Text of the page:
All four politicians distanced themselves from any association with the event. Indeed, former Somalia FM Awad told the media the following day that the armed forces in Puntland were not a unified entity.

“Clashes between armed groups had occurred in the past with deadly consequences. The recent Garowe town incident should not be considered unique,” remarked Awad, blaming the government for lack of sameness.

Indeed, Awad questioned lack clarity of the election process, including the presidential election that must take on 8th of January next year, being the source of hullabaloo.

“President Deni must clarify what will happen on 8th of January 2024,” Awad told Nation on Friday, insisting that a peaceful presidential election is cure to all maladies.

Even some sections of the Puntland government like the region’s Interior Affairs Minister Abdi Farah Juha believe that multiparty election should only be limited to local council election while the modality of holding the presidential election be reached consensus by the government and other stakeholders.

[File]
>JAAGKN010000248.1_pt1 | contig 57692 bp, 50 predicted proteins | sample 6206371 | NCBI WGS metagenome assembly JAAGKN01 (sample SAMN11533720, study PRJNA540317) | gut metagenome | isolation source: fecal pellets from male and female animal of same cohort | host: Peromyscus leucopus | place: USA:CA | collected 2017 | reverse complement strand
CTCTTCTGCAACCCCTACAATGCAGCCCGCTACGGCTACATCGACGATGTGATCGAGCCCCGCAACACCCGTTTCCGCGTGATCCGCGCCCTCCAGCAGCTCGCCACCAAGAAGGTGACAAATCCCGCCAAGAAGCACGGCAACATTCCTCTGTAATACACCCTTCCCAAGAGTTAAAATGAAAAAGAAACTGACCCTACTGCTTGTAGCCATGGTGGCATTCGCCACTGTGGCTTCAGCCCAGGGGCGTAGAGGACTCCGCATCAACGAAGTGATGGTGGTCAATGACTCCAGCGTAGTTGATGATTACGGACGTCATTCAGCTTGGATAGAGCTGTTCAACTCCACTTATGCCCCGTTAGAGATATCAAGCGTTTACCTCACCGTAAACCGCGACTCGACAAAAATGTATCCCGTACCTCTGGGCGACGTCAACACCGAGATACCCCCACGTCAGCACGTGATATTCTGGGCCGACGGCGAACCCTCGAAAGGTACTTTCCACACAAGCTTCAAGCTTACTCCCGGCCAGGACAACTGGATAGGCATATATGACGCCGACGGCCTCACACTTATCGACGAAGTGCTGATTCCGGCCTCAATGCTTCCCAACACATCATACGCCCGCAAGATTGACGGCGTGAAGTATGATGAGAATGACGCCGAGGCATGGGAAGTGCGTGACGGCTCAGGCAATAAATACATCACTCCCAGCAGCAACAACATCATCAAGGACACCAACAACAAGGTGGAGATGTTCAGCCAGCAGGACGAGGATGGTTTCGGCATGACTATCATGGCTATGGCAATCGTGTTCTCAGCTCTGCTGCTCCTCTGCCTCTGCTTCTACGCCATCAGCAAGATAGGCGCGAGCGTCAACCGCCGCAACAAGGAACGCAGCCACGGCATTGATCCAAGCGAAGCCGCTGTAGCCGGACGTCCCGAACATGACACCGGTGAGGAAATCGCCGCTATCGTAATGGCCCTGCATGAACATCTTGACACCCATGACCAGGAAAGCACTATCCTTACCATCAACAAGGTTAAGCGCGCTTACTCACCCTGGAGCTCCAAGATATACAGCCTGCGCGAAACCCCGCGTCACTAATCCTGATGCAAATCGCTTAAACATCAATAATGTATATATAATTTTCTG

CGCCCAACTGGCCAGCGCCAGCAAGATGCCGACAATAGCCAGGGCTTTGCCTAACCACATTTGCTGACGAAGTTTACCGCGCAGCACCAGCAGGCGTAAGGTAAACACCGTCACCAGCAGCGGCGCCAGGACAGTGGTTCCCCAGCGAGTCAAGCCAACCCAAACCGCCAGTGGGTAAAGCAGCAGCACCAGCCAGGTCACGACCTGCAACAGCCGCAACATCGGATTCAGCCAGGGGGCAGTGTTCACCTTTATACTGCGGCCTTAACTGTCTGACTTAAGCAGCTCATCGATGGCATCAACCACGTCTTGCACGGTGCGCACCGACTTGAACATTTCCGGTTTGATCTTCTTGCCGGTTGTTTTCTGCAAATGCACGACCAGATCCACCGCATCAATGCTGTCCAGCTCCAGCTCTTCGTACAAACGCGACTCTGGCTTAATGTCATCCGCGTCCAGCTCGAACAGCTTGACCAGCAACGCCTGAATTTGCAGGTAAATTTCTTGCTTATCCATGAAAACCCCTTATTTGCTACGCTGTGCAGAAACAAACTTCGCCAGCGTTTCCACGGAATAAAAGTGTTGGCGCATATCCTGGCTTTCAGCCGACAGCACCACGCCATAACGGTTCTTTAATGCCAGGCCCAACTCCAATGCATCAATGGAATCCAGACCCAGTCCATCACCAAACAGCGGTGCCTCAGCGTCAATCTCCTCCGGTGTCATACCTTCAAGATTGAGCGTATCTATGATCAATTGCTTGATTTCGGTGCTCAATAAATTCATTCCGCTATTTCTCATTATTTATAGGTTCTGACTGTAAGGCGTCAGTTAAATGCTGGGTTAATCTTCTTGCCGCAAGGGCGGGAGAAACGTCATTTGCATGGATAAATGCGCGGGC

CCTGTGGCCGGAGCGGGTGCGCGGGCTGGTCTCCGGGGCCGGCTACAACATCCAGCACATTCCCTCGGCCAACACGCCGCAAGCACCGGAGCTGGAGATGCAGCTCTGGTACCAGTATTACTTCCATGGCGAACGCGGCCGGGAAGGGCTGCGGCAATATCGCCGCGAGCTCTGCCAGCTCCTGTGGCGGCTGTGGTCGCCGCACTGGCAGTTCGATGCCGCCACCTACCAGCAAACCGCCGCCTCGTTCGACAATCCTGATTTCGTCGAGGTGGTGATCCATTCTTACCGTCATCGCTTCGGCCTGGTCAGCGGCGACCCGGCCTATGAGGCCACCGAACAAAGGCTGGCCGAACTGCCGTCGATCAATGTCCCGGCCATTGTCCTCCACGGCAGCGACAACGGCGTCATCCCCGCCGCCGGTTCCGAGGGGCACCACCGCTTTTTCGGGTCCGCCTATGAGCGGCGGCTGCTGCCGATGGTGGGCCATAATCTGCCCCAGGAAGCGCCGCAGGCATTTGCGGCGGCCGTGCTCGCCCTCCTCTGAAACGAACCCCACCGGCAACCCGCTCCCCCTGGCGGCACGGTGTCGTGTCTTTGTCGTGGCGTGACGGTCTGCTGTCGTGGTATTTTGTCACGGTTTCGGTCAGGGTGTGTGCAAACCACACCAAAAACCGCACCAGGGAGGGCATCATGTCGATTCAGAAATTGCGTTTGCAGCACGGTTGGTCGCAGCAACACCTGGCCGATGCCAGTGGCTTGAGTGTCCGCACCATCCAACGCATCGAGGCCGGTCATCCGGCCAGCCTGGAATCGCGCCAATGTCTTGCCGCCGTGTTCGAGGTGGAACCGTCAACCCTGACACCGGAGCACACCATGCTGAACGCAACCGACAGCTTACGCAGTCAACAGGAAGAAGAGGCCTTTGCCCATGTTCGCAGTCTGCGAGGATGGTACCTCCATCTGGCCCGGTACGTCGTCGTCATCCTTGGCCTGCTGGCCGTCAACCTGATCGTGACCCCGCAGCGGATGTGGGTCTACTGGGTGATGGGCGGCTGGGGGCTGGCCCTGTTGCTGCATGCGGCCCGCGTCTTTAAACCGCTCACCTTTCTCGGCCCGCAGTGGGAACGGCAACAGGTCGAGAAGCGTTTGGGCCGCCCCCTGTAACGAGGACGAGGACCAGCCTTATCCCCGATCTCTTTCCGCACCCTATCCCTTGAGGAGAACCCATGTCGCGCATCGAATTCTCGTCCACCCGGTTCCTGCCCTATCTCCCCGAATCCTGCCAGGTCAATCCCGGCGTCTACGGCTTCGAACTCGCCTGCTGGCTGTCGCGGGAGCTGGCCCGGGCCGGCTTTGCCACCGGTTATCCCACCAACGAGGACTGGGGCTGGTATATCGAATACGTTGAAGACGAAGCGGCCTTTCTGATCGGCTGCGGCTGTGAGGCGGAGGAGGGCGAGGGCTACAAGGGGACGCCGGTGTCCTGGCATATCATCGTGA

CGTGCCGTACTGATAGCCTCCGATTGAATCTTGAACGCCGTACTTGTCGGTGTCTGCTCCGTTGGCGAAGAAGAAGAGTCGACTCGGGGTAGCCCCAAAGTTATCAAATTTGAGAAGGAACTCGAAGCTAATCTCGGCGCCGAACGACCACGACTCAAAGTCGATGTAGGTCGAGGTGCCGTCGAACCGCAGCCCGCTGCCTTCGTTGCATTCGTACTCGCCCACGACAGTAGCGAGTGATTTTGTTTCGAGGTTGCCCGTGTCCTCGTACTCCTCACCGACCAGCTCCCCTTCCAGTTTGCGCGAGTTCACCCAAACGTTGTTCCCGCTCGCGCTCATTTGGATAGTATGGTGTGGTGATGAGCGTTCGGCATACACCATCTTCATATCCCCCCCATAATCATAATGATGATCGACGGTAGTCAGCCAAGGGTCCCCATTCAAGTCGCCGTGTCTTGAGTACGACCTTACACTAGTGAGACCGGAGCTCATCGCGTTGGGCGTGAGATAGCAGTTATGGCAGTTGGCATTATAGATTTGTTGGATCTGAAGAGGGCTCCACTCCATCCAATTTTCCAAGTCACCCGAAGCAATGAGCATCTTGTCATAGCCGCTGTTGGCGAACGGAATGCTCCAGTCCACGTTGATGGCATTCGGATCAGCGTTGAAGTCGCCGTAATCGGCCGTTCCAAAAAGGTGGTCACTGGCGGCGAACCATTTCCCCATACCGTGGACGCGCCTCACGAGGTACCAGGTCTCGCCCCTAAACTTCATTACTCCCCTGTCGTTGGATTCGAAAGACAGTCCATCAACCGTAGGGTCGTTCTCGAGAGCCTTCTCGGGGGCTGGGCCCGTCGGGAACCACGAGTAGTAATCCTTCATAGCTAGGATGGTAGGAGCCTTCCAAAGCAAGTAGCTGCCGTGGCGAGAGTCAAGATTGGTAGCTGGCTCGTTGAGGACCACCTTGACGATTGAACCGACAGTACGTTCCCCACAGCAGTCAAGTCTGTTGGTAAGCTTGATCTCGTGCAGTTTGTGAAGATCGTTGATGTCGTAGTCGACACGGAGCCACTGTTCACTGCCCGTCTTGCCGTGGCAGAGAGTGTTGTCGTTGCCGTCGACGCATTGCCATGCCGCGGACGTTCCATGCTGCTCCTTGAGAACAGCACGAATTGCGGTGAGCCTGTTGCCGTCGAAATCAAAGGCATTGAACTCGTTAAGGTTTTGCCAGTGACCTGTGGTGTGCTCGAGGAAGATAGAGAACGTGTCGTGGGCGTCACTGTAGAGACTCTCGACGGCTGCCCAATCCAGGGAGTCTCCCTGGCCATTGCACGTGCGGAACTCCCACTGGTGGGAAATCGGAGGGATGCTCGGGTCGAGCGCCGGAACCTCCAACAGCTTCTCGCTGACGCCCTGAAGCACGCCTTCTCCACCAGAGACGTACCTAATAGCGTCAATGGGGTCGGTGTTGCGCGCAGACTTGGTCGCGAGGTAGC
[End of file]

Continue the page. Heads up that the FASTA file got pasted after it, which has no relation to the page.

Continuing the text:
“Opening the constitution of Puntland to accommodate changes can lead to unsolvable problems,” remarked Juha, anticipating that despite the general public wish to have the constitution of Puntland reviewed it is not the right time for a parliament (the 64-member House of Representatives) or a presidency whose term in office is to end in a few months.

Despite all the opposition from various circles including members of the powerful Puntland Political Forum (or the Forum), armed units and some of the pivotal traditional clan leaders, Prez Deni is optimistic that all three steps will be taken: Local municipal election, constitution amendment and the presidential election via the 5 most popular political parties that will emerge from the local council election.

Somalia’s President Hassan Sheikh Mohamud and Prime Minister Hamza Abdi Barre, members of Puntland Political Forum and other political stakeholders have expressed concerns that that an unpopular political process may ensue if people do not agree with it.